MAKING A SUCCESS OF BREXIT
Given the public-facing nature of utilities and environmental services – both directly servicing the consumer and public bodies – there is a significant motivation to keep costs as low as possible. However, if the UK is unable to secure a tariff-free relationship with the EU, there are concerns about increasing costs. There may be direct increases in the costs of exporting waste, for example, if the UK does not secure a new deal with the EU. There may also be rising expenses found in the supply chain of the infrastructure that supports utilities and environmental services – such as the cost of stainless steel.
Many companies within this sector seek to provide services and expertise on an international basis, including with the EU. There are concerns that, outside the EU, UK businesses will be unable to provide these services on a preferential basis and will face numerous non-tariff barriers.
The EU plays an important role in regulating utilities and environmental services businesses – and high quality regulation and enforcement in this area is vital, as it protects public health. Currently, the EU is the source of numerous regulations around areas such as energy, clean water and telecoms. There are also numerous environmental standards that are agreed at a European level. These regulations and standards are complex, detailed and comprehensive – covering everything from the end of life disposal of vehicles, batteries, asbestos, fridges and fertilizers. In the short-term, these regulations should be upheld in order to provide certainty for businesses. There are areas where the UK could seek a more flexible, tailored regime in these areas – however, this is a long-term objective.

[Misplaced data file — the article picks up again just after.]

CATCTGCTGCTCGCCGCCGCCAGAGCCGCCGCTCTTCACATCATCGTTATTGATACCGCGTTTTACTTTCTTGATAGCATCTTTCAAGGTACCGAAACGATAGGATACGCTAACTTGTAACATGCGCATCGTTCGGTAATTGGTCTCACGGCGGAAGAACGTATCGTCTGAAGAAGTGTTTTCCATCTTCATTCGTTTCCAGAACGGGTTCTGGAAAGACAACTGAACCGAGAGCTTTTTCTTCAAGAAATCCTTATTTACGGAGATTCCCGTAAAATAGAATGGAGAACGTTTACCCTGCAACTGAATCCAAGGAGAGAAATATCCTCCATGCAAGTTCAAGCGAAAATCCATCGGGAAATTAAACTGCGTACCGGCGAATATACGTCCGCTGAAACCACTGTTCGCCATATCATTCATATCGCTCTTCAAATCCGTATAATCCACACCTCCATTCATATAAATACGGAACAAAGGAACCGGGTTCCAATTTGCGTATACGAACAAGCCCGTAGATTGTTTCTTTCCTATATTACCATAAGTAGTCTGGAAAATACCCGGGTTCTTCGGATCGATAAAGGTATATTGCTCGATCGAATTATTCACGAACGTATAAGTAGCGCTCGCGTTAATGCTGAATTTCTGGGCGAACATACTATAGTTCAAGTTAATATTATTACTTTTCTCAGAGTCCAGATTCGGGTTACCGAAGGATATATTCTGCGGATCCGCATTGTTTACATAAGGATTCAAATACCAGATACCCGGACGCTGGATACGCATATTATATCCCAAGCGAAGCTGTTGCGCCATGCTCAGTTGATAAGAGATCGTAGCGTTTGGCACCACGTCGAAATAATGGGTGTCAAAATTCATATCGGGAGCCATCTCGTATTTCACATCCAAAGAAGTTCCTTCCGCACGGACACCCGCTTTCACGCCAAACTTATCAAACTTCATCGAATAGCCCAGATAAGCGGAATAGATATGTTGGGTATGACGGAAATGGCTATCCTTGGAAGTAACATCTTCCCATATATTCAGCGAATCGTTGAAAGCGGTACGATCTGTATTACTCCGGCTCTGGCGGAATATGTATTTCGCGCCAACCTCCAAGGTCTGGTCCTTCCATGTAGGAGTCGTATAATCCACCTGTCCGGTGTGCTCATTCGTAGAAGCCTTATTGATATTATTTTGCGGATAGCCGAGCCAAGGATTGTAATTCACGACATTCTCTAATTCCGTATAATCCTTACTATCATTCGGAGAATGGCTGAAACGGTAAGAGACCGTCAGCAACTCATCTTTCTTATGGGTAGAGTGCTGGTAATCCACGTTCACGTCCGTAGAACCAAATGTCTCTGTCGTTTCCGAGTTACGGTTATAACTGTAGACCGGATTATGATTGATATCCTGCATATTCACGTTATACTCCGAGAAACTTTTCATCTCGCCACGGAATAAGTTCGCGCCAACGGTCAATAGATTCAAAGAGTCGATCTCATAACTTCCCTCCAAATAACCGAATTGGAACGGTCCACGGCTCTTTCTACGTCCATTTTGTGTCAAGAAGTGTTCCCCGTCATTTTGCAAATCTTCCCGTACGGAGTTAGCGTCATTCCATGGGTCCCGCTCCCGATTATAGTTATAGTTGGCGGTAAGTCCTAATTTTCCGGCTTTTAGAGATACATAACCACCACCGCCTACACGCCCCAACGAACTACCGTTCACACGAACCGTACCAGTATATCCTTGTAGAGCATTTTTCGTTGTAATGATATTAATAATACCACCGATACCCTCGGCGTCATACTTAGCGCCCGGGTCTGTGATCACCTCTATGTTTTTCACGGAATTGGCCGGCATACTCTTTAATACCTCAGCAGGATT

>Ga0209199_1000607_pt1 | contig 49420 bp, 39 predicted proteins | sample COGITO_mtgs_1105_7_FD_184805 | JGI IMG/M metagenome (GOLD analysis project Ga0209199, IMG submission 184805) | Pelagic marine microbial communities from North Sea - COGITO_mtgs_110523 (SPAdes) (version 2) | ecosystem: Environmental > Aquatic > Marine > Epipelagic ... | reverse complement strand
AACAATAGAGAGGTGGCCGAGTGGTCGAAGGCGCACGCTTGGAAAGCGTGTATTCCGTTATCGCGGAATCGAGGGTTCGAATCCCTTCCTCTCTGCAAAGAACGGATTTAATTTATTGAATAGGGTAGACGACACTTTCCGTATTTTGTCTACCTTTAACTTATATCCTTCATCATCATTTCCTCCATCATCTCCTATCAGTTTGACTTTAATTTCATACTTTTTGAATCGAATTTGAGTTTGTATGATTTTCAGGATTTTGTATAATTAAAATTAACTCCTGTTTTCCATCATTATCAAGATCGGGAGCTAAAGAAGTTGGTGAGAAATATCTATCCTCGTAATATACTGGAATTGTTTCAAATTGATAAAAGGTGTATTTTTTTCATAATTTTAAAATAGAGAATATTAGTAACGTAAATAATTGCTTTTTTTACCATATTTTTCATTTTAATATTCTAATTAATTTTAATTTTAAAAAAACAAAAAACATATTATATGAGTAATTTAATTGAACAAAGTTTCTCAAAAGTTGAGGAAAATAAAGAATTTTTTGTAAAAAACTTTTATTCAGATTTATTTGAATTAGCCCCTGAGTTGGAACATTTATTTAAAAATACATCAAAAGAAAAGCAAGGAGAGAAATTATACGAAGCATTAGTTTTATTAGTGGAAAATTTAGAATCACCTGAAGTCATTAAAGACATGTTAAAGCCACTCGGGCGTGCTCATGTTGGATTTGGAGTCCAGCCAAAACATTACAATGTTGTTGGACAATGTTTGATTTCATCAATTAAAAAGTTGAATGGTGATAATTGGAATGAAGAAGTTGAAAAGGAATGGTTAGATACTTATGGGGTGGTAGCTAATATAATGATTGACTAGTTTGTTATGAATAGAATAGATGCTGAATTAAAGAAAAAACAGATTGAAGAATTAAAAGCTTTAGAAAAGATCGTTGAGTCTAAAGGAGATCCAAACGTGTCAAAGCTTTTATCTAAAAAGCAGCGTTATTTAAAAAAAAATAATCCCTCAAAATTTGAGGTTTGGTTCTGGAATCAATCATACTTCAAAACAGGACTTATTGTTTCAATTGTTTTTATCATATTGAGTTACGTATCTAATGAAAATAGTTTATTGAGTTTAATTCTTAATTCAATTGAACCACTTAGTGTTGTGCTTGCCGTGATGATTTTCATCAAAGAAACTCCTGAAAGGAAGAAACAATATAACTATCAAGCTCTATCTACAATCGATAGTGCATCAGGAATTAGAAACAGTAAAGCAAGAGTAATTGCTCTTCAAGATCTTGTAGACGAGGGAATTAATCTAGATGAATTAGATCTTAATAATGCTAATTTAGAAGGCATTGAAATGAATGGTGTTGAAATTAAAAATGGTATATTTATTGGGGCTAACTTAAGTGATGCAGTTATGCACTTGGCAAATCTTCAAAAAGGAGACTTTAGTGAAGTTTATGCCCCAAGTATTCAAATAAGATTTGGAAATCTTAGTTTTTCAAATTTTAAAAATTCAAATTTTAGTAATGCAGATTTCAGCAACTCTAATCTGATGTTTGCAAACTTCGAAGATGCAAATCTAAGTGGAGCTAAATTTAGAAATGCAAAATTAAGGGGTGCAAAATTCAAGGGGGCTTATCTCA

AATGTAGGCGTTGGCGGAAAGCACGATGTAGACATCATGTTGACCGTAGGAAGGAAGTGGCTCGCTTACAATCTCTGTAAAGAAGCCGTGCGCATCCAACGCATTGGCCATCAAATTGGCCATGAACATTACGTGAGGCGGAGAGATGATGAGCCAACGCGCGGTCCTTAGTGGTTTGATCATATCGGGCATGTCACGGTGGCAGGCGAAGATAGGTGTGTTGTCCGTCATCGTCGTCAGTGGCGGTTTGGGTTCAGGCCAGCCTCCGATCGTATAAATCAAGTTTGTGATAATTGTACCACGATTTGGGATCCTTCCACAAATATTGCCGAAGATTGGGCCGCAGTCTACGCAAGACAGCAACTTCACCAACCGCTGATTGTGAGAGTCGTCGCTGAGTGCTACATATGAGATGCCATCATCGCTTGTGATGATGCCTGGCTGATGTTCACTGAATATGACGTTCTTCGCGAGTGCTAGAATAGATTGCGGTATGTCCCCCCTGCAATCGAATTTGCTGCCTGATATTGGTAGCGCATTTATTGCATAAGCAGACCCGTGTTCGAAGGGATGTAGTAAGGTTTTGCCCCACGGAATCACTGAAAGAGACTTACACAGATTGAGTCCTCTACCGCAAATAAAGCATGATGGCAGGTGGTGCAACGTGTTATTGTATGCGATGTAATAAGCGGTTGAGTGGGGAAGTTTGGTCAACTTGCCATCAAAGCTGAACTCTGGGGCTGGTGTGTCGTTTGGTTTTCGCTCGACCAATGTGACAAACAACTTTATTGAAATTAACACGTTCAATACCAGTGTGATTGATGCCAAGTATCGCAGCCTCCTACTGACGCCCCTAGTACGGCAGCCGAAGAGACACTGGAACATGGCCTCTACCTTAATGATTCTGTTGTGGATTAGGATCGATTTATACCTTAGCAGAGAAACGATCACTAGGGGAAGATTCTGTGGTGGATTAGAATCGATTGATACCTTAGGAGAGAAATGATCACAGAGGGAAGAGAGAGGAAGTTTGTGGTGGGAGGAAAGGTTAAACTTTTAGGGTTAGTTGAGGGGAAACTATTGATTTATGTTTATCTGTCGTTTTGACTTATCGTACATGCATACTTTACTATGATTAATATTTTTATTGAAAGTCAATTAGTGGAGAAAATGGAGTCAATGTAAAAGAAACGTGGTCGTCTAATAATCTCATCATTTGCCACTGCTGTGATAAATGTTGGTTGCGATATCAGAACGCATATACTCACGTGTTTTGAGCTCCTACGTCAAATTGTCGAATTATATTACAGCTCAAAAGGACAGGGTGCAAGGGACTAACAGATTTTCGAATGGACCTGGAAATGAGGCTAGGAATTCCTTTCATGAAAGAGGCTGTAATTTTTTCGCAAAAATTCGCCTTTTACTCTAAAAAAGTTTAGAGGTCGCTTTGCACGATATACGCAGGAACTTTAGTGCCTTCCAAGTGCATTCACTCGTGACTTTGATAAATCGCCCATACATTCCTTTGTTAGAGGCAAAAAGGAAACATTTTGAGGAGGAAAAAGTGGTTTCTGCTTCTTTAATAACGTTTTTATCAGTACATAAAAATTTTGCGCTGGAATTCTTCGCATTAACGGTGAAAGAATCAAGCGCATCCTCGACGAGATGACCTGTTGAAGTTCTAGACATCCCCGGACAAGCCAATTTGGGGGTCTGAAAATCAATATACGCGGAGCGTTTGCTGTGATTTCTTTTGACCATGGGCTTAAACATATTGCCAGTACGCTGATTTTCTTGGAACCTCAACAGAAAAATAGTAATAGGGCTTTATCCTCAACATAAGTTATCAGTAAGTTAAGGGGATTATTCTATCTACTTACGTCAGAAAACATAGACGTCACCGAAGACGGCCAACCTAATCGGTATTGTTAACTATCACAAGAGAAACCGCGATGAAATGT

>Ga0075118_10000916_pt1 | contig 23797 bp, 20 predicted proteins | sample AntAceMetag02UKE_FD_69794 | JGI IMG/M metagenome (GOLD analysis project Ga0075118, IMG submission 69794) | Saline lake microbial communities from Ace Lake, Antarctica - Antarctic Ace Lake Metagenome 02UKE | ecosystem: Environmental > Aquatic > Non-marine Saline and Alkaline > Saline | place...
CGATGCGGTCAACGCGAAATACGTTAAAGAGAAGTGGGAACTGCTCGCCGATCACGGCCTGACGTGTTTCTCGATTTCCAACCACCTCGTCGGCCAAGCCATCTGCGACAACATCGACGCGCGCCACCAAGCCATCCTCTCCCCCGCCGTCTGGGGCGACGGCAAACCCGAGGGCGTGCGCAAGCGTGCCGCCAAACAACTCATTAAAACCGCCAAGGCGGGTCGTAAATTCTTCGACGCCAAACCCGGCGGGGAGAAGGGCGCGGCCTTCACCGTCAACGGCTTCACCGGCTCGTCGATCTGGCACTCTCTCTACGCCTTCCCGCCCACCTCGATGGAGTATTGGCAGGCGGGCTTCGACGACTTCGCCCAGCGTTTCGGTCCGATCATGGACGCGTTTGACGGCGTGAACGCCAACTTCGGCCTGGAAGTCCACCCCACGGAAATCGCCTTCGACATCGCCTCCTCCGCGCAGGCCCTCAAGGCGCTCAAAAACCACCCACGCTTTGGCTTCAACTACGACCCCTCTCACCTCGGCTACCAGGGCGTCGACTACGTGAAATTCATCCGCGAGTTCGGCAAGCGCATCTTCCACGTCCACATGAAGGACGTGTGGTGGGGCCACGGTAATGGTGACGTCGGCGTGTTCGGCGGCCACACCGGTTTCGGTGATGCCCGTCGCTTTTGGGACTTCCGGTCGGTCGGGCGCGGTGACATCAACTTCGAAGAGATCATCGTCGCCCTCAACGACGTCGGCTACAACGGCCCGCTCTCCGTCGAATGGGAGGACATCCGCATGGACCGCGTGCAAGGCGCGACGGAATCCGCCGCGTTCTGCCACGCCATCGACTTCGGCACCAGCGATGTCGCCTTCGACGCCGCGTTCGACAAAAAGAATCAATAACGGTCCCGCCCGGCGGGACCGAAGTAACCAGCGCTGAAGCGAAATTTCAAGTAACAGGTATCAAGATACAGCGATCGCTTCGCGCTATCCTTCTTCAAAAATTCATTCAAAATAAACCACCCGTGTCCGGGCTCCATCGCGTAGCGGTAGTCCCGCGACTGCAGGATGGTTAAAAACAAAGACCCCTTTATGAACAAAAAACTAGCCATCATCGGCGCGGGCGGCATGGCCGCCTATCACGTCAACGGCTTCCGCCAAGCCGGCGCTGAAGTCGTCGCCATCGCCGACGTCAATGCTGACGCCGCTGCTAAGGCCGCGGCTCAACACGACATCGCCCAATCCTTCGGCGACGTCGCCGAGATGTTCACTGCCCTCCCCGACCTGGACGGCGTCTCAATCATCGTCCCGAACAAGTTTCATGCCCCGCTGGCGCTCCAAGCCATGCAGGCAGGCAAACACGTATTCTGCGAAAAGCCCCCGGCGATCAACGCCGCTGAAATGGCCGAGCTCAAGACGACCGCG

Additionally, there are numerous international regulations that are important to this sector, particularly related to the environment. The EU currently plays a role in the implementation of these regulations. For example, the EU – rather than the UK – is a signatory to the international agreement governing the safe recycling of ships. Additionally, the EU Waste Shipments Regulation implements international requirements agreed at Basel level regarding international transportation and disposal of hazardous waste. It is important that these obligations are upheld, and that regulatory stability and clarity is secured as soon as possible to remove uncertainty in the industry.
The EU is currently the source of significant amounts of infrastructure funding, particularly for telecoms. For example, in July the European Investment Bank recently provided €21million for broadband in the UK. A new funding deal for vital infrastructure such as the UK's telecoms system should be designed in partnership with business, with long-term need at its heart.
It will be important to ensure the UK's exit from the EU is a smooth one to maintain a stable regulatory environment. Initial transposition of regulations is one way in which the Government can go some way towards securing this for this sector. But business remains concerned about the potential risk of challenges to existing interpretations of the law if this process leaves some regulatory uncertainty.
For utilities and environmental services at the CBI, contact Lara Robinson on 0207 395 8040 or Lara.Robinson@cbi.org.uk